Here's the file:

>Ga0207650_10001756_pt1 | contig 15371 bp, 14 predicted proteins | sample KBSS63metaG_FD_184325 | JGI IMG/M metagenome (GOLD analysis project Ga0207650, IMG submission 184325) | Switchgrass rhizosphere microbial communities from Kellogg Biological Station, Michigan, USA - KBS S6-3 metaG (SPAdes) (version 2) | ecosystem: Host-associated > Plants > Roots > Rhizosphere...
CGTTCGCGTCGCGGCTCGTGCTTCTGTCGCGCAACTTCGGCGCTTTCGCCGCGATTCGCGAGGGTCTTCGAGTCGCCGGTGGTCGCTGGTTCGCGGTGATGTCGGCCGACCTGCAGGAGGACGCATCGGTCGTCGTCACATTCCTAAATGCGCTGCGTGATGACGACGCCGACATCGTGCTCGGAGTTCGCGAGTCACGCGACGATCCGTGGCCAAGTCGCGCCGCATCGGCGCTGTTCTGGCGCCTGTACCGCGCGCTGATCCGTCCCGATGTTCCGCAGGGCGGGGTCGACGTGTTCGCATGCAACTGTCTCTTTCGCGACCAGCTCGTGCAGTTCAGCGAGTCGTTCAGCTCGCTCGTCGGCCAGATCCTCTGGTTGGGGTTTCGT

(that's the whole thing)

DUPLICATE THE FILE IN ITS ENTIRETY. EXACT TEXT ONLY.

>Ga0207650_10001756_pt1 | contig 15371 bp, 14 predicted proteins | sample KBSS63metaG_FD_184325 | JGI IMG/M metagenome (GOLD analysis project Ga0207650, IMG submission 184325) | Switchgrass rhizosphere microbial communities from Kellogg Biological Station, Michigan, USA - KBS S6-3 metaG (SPAdes) (version 2) | ecosystem: Host-associated > Plants > Roots > Rhizosphere...
CGTTCGCGTCGCGGCTCGTGCTTCTGTCGCGCAACTTCGGCGCTTTCGCCGCGATTCGCGAGGGTCTTCGAGTCGCCGGTGGTCGCTGGTTCGCGGTGATGTCGGCCGACCTGCAGGAGGACGCATCGGTCGTCGTCACATTCCTAAATGCGCTGCGTGATGACGACGCCGACATCGTGCTCGGAGTTCGCGAGTCACGCGACGATCCGTGGCCAAGTCGCGCCGCATCGGCGCTGTTCTGGCGCCTGTACCGCGCGCTGATCCGTCCCGATGTTCCGCAGGGCGGGGTCGACGTGTTCGCATGCAACTGTCTCTTTCGCGACCAGCTCGTGCAGTTCAGCGAGTCGTTCAGCTCGCTCGTCGGCCAGATCCTCTGGTTGGGGTTTCGT